Fair chance laws impact candidate background screening
Pre-employment background screening, including criminal and credit histories, resume verification, and drug testing, is an important tool in the hiring process for most organizations. These tests help employers make informed decisions about a candidate’s qualifications as well as assess potential liability they might expose the company to as a result of an addiction or criminal history.
Over the last few years, there has been a growing trend across the U.S. to pass legislation that restricts how and when employers can review candidates’ criminal histories. This can make an impact on employer hiring and screening processes.
Employer background screening programs reveal hidden issues
A benchmark survey by HireRight found that “85% of survey respondents uncovered a lie or misrepresentation on a candidate’s resume or job application during the screening process – up from 66% five years ago.” Additionally, more than three-quarters of employers said an issue discovered through screening would not have been caught otherwise.
Types of employment screenings
Employers may choose to conduct different levels of screening intensity for their programmes, depending on the position to be hired, industry regulations, and compliance requirements.*
|Type of Screening||U.S. Compliance Issues|
|Criminal records check||Required in some industries and generally allowed as long as employers comply with the Fair Credit Reporting Act and with state and/or local Ban the Box laws (see below). Organizations should consider Negligence Liability as a good reason to include criminal history in employer background checks.|
|Credit history||Must comply with the Fair Credit Reporting Act. Required for licensure of employees in some financial services roles. Some states restrict these screenings to certain types of employees.|
|Reference checks||All organizations should make use of this effective tool for learning about a candidate’s work ethic and character.|
|Educational and job history verification||Used to verify applicants have been forthright about their employment history, training, certifications, and university or technical degree.|
|Legal worker status||I-9 verification required for all candidates hired.|
|Driving history||U.S. DOT screening, including drug testing and medical screening is required for commercial drivers.|
|Public safety verification (terrorism lists)||As required by the Patriot Act, certain organizations and industries must screen against official terrorist and terrorism financing lists.|
|Social media screening||A review can reveal information about candidate behavior or beliefs, but employers need to be careful about using any information that reveals EEOC or ADA protected characteristics (race, religion, gender, disability, sexual orientation) in making an employment decision.|
*Please note that the information presented in this article should not be relied upon as legal compliance advice. For clear guidance applicable to your organization, consult your legal counsel.
The impact of state and local Ban the Box laws
Some states and local civil rights groups are pushing to ensure that ex-convicts get a fair chance to compete for jobs after they are released. Nearly 74 million people in the U.S. have a criminal history, according to PolitiFact. State and local Ban the Box laws (also called fair chance laws) limit when an employer may ask about a candidate’s criminal history.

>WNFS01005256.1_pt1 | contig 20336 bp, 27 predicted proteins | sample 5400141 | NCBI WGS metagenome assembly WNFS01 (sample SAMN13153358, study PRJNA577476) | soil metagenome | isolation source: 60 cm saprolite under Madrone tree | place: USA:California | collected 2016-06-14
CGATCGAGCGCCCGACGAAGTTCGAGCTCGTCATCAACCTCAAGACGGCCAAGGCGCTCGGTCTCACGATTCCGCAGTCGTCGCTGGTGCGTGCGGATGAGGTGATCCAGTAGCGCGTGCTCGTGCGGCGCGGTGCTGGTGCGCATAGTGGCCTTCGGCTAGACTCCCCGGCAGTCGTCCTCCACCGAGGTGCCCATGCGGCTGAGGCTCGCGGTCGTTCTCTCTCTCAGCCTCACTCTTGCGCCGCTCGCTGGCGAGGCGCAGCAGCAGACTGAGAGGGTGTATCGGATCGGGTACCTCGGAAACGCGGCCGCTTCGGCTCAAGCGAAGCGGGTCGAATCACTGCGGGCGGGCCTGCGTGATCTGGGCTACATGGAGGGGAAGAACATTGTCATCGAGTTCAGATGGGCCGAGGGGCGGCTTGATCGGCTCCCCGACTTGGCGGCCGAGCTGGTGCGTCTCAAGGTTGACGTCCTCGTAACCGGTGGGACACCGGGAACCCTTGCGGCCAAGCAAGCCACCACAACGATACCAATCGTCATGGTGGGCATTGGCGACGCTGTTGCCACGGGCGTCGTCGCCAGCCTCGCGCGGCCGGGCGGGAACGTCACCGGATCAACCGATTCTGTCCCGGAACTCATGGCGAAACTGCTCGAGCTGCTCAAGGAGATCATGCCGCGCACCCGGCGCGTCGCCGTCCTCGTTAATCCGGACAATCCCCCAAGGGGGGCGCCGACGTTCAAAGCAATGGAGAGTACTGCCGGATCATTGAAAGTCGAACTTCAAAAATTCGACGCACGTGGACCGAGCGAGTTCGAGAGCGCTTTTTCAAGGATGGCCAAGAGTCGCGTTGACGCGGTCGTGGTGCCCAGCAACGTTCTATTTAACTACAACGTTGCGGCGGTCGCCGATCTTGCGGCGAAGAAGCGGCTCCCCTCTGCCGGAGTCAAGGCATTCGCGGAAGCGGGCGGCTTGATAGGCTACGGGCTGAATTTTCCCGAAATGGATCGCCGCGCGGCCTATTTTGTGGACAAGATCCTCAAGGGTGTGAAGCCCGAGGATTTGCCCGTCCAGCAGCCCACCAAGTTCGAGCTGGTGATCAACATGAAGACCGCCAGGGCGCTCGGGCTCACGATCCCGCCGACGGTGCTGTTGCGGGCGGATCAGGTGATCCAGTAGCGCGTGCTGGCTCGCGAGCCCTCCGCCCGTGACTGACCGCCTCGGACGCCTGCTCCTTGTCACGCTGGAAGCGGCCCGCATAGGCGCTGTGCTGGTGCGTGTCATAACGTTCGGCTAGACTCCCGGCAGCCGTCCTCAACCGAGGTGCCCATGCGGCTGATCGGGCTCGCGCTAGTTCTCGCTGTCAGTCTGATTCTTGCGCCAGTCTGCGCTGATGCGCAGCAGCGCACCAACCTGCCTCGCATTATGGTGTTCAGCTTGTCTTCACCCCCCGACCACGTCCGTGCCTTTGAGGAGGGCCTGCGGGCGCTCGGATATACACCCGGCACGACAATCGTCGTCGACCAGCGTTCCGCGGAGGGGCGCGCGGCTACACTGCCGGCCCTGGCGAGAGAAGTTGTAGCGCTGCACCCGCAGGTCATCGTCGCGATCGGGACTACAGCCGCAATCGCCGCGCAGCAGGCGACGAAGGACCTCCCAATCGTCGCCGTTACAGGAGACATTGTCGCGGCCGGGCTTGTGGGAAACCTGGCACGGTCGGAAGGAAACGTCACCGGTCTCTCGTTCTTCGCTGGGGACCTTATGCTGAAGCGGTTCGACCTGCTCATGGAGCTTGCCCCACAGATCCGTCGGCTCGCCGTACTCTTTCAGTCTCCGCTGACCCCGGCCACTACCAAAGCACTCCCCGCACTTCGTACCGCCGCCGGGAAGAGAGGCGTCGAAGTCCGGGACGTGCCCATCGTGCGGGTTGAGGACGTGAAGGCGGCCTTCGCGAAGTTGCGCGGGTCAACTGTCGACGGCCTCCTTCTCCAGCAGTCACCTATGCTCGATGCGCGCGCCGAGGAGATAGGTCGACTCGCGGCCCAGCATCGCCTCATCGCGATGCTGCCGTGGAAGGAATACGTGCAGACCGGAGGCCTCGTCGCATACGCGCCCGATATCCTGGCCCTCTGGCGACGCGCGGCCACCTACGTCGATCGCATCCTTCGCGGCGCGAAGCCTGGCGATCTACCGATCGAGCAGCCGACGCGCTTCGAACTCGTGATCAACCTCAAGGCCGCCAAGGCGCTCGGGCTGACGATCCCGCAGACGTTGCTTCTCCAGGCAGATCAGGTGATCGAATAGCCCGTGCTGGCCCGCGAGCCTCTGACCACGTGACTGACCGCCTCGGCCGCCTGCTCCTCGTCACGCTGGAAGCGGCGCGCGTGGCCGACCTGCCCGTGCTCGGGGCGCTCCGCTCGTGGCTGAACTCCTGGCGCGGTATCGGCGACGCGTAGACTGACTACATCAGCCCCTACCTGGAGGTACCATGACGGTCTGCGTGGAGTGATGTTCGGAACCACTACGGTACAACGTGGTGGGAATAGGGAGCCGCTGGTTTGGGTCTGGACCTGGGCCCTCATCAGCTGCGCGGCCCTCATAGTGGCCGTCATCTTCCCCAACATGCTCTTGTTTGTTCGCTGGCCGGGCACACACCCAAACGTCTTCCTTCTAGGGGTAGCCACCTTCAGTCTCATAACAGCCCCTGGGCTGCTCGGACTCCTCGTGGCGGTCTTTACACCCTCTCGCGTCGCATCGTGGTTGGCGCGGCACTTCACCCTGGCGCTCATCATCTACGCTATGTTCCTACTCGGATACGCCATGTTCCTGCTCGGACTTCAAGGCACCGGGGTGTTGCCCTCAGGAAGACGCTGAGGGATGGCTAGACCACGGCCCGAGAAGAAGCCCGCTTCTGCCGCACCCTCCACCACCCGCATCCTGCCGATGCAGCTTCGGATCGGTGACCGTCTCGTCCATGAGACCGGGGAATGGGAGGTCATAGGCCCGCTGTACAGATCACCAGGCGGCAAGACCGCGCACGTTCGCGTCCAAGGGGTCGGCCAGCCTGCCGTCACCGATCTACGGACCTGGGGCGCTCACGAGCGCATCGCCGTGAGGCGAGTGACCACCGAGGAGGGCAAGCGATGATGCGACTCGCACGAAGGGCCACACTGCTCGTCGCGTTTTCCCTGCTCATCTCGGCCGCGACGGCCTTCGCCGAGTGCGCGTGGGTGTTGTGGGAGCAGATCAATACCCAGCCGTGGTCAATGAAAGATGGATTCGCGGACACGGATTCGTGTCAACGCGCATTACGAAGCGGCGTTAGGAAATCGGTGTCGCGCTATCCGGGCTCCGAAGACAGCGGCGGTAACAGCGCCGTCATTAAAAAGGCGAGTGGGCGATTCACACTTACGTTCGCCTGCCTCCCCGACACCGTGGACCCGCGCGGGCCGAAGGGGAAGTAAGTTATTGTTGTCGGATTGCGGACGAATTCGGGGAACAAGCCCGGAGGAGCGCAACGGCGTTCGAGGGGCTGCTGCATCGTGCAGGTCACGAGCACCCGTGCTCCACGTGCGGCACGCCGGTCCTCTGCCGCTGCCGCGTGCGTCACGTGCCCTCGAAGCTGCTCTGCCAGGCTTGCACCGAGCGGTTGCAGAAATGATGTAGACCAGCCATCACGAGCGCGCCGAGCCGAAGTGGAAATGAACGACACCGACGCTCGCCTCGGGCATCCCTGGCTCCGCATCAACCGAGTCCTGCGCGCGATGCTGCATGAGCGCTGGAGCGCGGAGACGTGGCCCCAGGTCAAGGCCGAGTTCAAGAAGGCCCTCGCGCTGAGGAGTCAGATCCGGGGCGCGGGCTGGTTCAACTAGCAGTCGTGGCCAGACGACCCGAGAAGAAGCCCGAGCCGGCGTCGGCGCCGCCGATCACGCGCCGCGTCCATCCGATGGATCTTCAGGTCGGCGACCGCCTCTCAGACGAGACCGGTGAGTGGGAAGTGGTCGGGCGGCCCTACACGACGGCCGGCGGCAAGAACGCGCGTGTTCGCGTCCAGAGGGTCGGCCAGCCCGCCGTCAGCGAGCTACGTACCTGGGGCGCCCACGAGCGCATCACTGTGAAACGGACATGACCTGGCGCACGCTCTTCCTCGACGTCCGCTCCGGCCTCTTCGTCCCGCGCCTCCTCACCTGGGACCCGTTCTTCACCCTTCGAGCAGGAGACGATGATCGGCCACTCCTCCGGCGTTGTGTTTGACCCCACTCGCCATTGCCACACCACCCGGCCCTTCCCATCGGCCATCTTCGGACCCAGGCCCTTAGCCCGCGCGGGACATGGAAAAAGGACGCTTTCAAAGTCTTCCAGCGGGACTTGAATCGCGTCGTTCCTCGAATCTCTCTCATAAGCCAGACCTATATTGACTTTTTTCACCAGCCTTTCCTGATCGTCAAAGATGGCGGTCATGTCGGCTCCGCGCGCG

In the past, most employers required answers about criminal history on the initial job application, but this practice is changing as more areas pass their own versions of Ban the Box. Some laws allow employers to ask about criminal history after a candidate is selected for an interview, while others make employers wait until after the initial interview or even after a conditional job offer is extended to the candidate. Certain types of employers, for example providers of child care, may be exempt.
Across the U.S., 31 states and over 150 cities and counties have enacted ban the box legislation. The goal is to get employers to consider an applicant’s qualifications, skills, job experience, and training before learning about their criminal backgrounds.
Employers need to work with legal counsel to determine which Ban the Box laws impact their hiring practices and ensure that job advertisements, job applications, interview policies, and background screening practices are in compliance with those regulations. In addition, companies may need to pre-determine how to further assess a candidate if the background check reveals criminal history. What will influence whether that history should change a hiring decision for the candidate?
Although these laws may make it seem like criminal background screening is not worthwhile, attorneys caution employers to remember how costly negligence liability could be in a situation where an employer could have or should have known that an employee was capable of workplace violence. Employers still need to conduct background screenings, but they must be timed correctly in the hiring process.
Consistency is the key to an effective, compliant screening program
Employee background screening can be an important tool to help organizations find and hire the most talented individuals. The key to creating an effective program is awareness of applicable hiring and screening laws and written policies and procedures that govern how screenings will be used in the decision-making process. Talent Management solutions from Asure help organizations automating and streamline the hiring process, including recruiting and onboarding so that they can create a consistent candidate experience for everyone.